Belarus: Harsh sentences for Rabkova and co-defendants illustrate crushing of civil society

Responding to the news that a court in Belarus has sentenced human rights defenders Marfa Rabkova, Andrei Chapyuk and their eight co-defendants to lengthy prison terms, Marie Struthers, Amnesty International’s Director for Eastern Europe and Central Asia, said:

“The harsh sentences meted out to human rights defender Marfa Rabkova and her co-defendants are as shameful as the arrests and countless reports of torture and other ill-treatment of protesters that preceded today’s judgement. This trial, which brought charges for fictitious ‘mass riots’, was nothing more than a mockery of justice representative of the broader crushing of Belarussian civil society.

The harsh sentences meted out to human rights defender Marfa Rabkova and her co-defendants are as shameful as the arrests and countless reports of torture and other ill-treatment of protesters that preceded today’s judgement

Marie Struthers, Amnesty International’s Director for Eastern Europe and Central Asia

“There were no mass riots in Belarus. Marfa Rabkova and Andrei Chapyuk should never have been charged in the first place, nor any of their co-defendants. The Belarusian authorities must urgently end their campaign of repression against civil society activists. All others who have already been thrown behind bars simply for peacefully exercising their human rights must also be released immediately and unconditionally.”

Background

On 6 September, the Minsk City Court sentenced Rabkova, a volunteers’ coordinator for Viasna, a banned human rights organization in Belarus, to 15 years in prison, while Chapyuk, a volunteer for Viasna in Minsk, was handed a 6-year sentence.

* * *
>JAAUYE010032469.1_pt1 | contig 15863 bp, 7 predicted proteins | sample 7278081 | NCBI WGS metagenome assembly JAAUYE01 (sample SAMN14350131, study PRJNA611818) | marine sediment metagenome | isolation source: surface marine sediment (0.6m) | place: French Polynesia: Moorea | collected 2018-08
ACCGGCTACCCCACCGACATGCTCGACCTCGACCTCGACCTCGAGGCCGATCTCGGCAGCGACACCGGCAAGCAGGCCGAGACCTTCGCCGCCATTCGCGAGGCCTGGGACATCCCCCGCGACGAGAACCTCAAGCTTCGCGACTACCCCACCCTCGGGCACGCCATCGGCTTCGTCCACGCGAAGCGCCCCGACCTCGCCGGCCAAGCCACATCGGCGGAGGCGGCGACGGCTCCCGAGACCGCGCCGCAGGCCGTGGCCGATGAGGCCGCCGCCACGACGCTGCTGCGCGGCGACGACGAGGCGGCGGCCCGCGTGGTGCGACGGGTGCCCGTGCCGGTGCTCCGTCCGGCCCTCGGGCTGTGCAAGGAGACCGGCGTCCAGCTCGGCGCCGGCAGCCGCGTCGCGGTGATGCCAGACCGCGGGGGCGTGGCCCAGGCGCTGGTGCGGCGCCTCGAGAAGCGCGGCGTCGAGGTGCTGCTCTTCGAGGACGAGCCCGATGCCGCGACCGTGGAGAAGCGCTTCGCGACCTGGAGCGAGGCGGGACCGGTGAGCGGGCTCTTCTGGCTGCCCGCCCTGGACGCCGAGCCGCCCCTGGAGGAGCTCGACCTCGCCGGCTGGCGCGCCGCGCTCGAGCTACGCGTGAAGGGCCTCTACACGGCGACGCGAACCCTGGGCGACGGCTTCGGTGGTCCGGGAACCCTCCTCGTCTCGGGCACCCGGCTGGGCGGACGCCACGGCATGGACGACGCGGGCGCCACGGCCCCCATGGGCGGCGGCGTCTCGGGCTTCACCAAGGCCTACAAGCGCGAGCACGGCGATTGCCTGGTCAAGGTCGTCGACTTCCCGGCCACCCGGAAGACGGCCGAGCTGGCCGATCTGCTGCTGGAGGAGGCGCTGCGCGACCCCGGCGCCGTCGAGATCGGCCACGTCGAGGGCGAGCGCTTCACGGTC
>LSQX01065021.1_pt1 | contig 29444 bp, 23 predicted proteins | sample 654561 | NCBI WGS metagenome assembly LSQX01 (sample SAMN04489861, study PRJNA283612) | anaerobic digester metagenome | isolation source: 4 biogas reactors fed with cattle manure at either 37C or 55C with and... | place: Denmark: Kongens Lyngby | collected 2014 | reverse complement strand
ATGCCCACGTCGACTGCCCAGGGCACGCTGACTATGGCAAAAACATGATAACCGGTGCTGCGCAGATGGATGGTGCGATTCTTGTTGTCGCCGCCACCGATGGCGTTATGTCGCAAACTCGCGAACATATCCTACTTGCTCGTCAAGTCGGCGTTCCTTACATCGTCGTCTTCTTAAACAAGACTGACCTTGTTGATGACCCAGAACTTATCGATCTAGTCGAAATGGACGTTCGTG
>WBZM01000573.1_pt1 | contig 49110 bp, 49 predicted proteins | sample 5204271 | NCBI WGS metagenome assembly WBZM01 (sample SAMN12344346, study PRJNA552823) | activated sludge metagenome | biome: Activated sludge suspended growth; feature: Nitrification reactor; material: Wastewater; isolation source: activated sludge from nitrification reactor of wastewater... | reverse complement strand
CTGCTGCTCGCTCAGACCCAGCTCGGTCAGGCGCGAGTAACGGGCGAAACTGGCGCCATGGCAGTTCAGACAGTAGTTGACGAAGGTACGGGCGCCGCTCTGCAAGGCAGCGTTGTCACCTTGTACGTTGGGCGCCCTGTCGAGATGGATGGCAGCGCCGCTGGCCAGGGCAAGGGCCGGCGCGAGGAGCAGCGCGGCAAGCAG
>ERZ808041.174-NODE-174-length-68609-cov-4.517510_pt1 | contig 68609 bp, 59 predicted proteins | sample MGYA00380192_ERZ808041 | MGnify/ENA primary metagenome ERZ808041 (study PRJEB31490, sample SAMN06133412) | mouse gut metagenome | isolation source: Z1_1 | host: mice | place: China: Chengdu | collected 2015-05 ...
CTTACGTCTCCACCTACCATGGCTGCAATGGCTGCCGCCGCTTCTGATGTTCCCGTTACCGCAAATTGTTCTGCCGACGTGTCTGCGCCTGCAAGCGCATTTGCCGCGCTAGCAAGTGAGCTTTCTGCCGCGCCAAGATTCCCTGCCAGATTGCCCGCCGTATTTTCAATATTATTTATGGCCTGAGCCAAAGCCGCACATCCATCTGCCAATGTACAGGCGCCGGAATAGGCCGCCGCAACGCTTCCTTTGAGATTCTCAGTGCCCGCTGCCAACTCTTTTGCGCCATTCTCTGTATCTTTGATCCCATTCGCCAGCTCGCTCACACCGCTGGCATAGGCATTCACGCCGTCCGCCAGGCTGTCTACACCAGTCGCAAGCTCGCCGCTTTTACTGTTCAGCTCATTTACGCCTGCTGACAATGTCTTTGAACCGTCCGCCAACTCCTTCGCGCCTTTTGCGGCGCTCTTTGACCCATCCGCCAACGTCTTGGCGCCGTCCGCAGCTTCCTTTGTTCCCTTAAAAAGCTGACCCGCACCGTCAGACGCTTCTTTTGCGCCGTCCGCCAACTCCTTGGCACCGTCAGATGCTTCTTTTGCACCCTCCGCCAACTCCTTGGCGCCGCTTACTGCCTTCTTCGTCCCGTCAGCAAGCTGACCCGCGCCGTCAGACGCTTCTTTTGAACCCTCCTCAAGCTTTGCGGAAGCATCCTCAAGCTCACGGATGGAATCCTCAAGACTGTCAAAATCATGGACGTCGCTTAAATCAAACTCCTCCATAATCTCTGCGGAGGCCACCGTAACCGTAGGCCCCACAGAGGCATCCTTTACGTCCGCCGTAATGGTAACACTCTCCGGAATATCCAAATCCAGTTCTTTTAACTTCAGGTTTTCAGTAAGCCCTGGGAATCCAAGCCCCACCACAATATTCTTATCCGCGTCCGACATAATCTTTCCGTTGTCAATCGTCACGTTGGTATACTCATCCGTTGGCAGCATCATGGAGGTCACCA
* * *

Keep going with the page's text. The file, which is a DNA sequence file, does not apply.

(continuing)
Rabkova and Chapyuk were arbitrarily detained on 17 September and 2 October 2020, respectively, for documenting human rights violations that occurred following the August 2020 disputed presidential election. After the vote, thousands of overwhelmingly peaceful protesters took to the streets but the authorities labelled the demonstrations as “mass riots” in their efforts to crush all forms of dissent.

Marfa Rabkova was found guilty of “organizing, participating in and training others to participate in mass riots”, “inciting social hostility towards the government” and “involvement in a criminal organization”, among other charges. Andrei Chapyuk was found guilty of “participating in mass riots” and “involvement in a criminal organization”.

Their co-defendants, Akihiro Haeuski-Hanada, Alyaksandr Frantskevich, Alyaksei Galauko, Alyaksandr Kazlyanka, Pavel Shpetny, Mikita Dranets, Andrei Marach and Daniil Chul, were dealt between five and 17 years in prison.

The post Belarus: Harsh sentences for Rabkova and co-defendants illustrate crushing of civil society appeared first on Amnesty International.

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